“The operators would have more insight into some of the security vulnerabilities or strengths of their networks. . . I think giving operators much more control will ultimately be better from the security perspective, for them and for the country.”–– Ajit Pai, Chairman, FCC
Of course, since 5G network expansion comes hand in hand with the adoption of real-world use cases for edge computing, we’ve got a lot to cover there as well.
A recent Q&A with Centurylink’s Chief Data Officer, Sibito Morley on edge computing’s role in meeting the healthcare system’s need for critical data access is definitely worth checking out if you have the time, but the TL;DR version is this:
In addition to speed, placing data processing and analysis activities closer to the location of data capture delivers advantages like decreased network traffic, reduced bandwidth costs, increased patient satisfaction, enhanced provider possibilities, stronger operational efficiencies.
“Edge computing allows hospitals and health systems to create and provide innovative solutions that are cloud enabled and can process large amounts of locally created datasets because they’re closer to where they are captured. This allows data to be consumed very quickly without having to send it all the way back to a traditional cloud or an enterprise data center.” — Sibito Morley, Chief Data Officer, CenturyLink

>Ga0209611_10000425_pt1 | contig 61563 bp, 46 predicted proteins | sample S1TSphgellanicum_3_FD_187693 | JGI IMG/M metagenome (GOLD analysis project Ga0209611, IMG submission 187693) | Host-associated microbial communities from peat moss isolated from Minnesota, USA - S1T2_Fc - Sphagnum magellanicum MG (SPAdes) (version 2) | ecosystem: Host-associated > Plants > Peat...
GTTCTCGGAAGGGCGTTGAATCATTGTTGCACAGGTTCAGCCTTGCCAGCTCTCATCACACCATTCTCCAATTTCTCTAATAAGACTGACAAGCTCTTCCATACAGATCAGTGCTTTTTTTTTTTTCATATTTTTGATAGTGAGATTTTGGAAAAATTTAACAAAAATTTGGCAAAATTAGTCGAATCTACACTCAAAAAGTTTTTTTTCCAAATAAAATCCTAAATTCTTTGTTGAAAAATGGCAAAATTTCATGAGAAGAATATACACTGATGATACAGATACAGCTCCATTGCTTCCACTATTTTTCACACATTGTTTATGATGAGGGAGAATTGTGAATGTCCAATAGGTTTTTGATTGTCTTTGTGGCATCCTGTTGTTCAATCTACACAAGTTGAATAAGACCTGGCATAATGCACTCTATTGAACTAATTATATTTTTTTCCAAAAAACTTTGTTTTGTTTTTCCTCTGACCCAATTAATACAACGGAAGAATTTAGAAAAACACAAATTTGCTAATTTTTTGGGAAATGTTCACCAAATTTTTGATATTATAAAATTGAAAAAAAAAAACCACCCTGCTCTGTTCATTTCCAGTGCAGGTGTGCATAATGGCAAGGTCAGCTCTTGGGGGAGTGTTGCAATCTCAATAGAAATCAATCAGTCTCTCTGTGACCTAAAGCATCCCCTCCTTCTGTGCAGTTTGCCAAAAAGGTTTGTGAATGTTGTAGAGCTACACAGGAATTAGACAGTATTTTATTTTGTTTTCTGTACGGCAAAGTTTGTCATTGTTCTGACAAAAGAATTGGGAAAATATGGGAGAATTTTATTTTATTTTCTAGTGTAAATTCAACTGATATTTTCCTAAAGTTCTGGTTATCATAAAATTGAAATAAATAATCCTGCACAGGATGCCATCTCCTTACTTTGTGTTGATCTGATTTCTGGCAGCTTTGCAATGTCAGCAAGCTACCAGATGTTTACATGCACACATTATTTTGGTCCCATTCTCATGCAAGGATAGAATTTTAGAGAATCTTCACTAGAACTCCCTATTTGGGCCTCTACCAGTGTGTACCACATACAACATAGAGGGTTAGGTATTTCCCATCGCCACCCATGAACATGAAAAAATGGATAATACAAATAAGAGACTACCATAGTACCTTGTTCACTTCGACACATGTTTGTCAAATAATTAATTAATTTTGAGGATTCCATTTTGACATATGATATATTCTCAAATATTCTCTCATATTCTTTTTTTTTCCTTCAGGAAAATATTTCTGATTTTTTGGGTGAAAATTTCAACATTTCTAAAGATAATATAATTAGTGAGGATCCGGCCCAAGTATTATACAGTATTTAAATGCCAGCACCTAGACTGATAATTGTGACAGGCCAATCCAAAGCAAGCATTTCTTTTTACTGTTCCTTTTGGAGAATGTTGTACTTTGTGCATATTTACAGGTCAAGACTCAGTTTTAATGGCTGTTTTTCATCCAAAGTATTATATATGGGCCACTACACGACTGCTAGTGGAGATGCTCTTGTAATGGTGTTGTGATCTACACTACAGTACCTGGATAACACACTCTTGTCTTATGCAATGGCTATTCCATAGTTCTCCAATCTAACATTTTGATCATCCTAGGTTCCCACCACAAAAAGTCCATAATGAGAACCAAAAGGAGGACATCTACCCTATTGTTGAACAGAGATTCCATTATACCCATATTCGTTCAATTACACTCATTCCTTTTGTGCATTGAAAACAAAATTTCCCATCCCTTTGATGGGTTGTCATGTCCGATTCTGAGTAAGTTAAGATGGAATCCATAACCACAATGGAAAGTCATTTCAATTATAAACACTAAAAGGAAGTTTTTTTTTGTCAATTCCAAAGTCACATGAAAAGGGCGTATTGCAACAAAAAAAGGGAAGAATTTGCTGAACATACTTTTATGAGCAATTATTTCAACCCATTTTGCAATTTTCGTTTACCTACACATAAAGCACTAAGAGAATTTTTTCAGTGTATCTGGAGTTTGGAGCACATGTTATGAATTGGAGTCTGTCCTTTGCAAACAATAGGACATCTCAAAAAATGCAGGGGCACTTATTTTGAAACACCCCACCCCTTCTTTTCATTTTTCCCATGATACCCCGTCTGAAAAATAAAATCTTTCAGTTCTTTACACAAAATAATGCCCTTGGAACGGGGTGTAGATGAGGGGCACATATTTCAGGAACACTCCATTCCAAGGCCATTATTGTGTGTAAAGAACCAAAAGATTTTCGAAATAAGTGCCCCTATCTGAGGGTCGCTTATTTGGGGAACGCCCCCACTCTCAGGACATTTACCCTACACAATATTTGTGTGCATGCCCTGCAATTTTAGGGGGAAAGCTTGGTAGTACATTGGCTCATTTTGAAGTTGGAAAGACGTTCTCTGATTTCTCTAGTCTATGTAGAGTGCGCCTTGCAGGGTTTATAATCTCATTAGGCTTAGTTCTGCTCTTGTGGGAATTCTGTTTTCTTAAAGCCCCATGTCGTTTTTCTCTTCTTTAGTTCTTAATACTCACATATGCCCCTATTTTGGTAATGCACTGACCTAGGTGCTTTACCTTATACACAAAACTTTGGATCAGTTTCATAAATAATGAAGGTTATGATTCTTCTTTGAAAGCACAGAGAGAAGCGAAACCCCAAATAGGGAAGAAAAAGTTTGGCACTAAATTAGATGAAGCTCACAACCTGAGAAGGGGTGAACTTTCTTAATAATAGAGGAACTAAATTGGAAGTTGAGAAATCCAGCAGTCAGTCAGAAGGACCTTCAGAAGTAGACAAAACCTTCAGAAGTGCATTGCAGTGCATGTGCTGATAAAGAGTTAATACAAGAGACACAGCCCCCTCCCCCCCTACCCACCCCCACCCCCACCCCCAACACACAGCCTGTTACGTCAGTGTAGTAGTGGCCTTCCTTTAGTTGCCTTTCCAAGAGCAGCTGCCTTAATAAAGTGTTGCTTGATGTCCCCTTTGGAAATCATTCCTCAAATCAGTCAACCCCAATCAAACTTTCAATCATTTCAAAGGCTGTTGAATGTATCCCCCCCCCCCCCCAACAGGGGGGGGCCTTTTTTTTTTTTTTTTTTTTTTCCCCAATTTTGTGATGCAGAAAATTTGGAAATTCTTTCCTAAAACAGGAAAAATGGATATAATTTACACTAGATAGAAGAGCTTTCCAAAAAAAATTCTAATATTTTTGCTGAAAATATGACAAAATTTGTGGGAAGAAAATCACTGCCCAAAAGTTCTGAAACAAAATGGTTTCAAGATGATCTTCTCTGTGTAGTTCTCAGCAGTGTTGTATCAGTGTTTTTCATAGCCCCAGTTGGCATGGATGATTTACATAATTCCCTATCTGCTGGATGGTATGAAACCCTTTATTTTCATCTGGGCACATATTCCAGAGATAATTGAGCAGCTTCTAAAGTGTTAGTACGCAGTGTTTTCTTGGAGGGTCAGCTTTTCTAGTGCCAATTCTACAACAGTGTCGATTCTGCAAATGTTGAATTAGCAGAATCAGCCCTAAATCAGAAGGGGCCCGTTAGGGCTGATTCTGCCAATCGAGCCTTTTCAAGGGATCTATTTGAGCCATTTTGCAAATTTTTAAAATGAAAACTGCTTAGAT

Right, so with Elon Musk launching more and more telecommunication satellites, and his vision for an alternative internet closer to fruition, we’ve decided to launch a new ongoing segment on our weekly #edgeroundup called “#starlinkblink” to cover developments––why blink? Well, at the speed this is going, blink and you miss it. (or it’s the first thing I found when I googled rhymes for Starlink…you be the judge)
The SpaceX CEO now has 500 satellites orbiting earth, and is primed for internet broadband trials this summer with the aim of providing Internet coverage to most of the world by 2021. The company has announced that its looking for beta-testers for its Starlink satellite constellation. It plans to begin trials of the space-based Internet broadband platform this summer.
“SpaceX satellites have the bold aim of bridging the digital divide. Half the world — predominantly poor and rural communities — still has no Internet access, or suffers from poor connectivity and prohibitively expensive services.” —Adriana Hamacher, Decrypt
Starlink’s billionaire owner has sold regulators on his satellite network by saying it will provide internet coverage to the poorest of nations. There’s another advantage too: speed. The whole Starlink array will provide data transfer at the lowest latency ever achieved by any data transmission method. But it will also transform the worlds of high-frequency trading and internet censorship on Earth before SpaceX ventures deeper into space. The signals would bypass China’s Great Firewall, for instance, and it would no longer be possible for governments to implement internet shutdowns, as India often does on the grounds of public order.
“The world of satellite broadband is heating up, and high-speed “space internet” is increasingly looking like the future. . . SpaceX’s Starlink is hugely ambitious, but it won’t be alone.” — Neil Newman, SCMP